By Bobby Harrison/NEMS Daily Journal Jackson Bureau
JACKSON – Both Mississippi attorney general candidates struggled somewhat to answer questions concerning three citizen-sponsored initiatives that will be on the Nov. 8 ballot.
While they both said they would defend the initiatives in court if they gain voter approval, incumbent Democrat Jim Hood and Republican challenger Steve Simpson weren’t definitive in their stance on all of them.
Their comments came during an at-times contentious joint appearance at the Mississippi State University Stennis Institute of Government/Capitol press corps luncheon Monday. It’s the only scheduled joint appearance by the candidates in the campaign.
The three initiatives on the ballot include defining personhood as beginning at fertilization, requiring presentation of a photo ID when voting and prohibiting government from the use of eminent domain to take private property for the use of another private entity.
Simpson, a Gulf Coast attorney who previously served as circuit judge and prosecuting attorney before being named public safety commissioner in 2006 by Gov. Haley Barbour, said he supports the personhood and voter ID initiatives.
He said he is not sure how he will vote on the eminent domain initiative.
“I don’t know where I fall on that issue – like most Mississippians,” Simpson said.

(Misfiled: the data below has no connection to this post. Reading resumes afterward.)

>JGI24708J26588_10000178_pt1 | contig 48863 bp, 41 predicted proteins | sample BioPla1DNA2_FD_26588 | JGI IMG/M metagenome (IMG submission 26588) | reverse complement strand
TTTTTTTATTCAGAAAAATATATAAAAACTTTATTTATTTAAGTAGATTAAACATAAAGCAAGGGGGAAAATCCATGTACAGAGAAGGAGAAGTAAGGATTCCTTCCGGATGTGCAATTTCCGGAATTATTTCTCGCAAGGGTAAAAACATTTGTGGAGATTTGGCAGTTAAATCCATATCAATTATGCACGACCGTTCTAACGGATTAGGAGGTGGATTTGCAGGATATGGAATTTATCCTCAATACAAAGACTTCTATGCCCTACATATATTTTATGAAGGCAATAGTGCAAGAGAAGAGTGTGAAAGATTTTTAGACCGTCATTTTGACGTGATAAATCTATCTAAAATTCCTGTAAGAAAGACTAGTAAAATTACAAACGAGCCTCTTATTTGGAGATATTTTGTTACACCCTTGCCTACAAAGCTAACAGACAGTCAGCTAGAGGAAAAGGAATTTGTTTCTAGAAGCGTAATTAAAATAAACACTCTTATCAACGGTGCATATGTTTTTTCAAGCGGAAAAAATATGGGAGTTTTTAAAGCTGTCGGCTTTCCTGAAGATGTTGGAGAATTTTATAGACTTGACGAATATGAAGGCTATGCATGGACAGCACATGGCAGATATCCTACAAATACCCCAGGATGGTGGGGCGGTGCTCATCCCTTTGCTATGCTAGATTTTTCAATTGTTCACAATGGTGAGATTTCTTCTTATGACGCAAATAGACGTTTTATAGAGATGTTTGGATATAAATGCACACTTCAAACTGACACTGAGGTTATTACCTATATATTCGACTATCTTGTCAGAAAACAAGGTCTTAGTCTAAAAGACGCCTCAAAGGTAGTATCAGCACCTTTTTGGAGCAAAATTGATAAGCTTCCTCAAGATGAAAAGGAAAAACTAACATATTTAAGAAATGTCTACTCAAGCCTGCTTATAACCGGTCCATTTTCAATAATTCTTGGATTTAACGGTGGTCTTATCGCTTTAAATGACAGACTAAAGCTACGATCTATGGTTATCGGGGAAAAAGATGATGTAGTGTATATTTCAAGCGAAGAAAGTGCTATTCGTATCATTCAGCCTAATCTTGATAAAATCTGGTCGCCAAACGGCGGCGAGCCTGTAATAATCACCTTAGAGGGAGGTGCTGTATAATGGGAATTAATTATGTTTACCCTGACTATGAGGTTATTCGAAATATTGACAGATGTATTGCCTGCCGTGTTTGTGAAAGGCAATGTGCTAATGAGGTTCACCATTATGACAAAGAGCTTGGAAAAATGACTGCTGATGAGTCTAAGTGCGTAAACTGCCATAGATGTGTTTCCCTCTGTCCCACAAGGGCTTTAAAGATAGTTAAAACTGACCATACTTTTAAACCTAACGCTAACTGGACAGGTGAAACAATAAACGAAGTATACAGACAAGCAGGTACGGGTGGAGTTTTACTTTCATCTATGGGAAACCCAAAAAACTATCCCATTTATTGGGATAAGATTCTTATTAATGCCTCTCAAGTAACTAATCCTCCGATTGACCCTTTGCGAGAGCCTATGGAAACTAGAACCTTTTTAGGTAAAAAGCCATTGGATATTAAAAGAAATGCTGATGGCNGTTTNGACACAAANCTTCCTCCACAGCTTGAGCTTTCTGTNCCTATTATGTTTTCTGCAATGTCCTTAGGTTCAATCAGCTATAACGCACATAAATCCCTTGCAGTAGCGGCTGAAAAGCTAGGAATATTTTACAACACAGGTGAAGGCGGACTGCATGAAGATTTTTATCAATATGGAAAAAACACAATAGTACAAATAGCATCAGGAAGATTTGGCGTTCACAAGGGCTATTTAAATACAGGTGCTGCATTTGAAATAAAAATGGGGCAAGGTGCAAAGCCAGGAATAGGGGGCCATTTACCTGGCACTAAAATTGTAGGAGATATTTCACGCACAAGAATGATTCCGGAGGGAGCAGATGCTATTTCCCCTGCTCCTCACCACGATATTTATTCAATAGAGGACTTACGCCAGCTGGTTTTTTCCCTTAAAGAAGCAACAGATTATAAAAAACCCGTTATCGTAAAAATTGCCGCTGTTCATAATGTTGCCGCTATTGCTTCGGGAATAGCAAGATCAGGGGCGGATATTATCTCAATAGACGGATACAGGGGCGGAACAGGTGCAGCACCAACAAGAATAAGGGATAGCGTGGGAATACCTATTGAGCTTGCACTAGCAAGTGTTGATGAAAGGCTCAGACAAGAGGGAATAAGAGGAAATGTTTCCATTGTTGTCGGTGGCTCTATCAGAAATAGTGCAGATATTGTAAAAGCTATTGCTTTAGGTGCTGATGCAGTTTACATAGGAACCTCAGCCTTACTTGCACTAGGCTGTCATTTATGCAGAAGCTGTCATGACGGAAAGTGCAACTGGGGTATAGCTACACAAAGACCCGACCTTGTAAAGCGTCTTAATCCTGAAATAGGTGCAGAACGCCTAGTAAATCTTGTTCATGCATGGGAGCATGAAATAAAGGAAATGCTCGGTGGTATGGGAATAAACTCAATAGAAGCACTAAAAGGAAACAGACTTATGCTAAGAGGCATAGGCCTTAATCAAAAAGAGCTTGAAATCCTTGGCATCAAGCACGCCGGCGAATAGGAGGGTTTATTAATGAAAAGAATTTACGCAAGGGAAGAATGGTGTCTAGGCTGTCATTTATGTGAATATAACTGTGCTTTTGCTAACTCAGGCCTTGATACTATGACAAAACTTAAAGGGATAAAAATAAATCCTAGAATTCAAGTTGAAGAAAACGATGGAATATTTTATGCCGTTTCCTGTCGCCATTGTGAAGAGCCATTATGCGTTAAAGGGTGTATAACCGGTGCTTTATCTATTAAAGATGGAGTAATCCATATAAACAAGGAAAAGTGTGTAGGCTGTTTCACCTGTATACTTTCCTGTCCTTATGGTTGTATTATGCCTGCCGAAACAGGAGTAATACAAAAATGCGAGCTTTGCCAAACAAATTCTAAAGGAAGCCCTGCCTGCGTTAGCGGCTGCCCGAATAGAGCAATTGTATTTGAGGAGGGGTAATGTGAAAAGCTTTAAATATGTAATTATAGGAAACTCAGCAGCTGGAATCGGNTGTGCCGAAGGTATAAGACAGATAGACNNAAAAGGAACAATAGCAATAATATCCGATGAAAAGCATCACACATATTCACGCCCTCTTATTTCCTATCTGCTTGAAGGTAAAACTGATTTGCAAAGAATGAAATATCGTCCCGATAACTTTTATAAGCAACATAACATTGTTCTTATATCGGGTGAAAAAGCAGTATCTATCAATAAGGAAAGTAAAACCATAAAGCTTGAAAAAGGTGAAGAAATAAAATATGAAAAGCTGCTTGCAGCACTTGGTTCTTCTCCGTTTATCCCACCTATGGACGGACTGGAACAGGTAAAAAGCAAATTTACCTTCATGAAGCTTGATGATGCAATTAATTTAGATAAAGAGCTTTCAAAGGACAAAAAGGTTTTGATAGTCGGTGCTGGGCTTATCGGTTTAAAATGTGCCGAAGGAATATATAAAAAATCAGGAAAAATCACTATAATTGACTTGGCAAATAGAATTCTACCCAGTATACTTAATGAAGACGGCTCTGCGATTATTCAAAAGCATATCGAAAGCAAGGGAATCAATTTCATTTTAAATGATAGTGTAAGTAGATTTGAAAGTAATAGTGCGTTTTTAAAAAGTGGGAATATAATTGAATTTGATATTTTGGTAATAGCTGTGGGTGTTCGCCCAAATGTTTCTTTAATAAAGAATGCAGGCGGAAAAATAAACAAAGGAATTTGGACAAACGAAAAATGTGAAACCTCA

Hood has said he supports the personhood initiative, and said Monday as a land owner he would oppose his property being taken for the use of another private entity, though he said the courts might need to carve out exceptions for large economic development projects.
Hood said he would support a voter ID proposal if it made it easier for his office to prosecute instances of voter fraud, but he said the cases of voter fraud he has heard about and prosecuted involved absentee ballots and vote buying, not identity fraud at the polls.
HEALTH CARE LAW
Simpson continued to criticize Hood for not joining 25 other states in a lawsuit against the federal Affordable Health Care Act. Simpson said he would join the lawsuit when elected attorney general.
He said the AG’s joining “would have sent a signal” that Mississippi, like a majority of the nation, believes the individual insurance mandate in the law is unconstitutional. Simpson said Hood had a responsibility to join the lawsuit because that’s what a majority of Mississippians wanted.
Hood said he saw no need to join the lawsuit because so many attorneys and states were already involved, but said he signed off on allowing Barbour to hire a private attorney and join the lawsuit.
“We would not be spending money on private lawyers right now if Gov. Barbour had not wanted to make a political statement,” Hood said.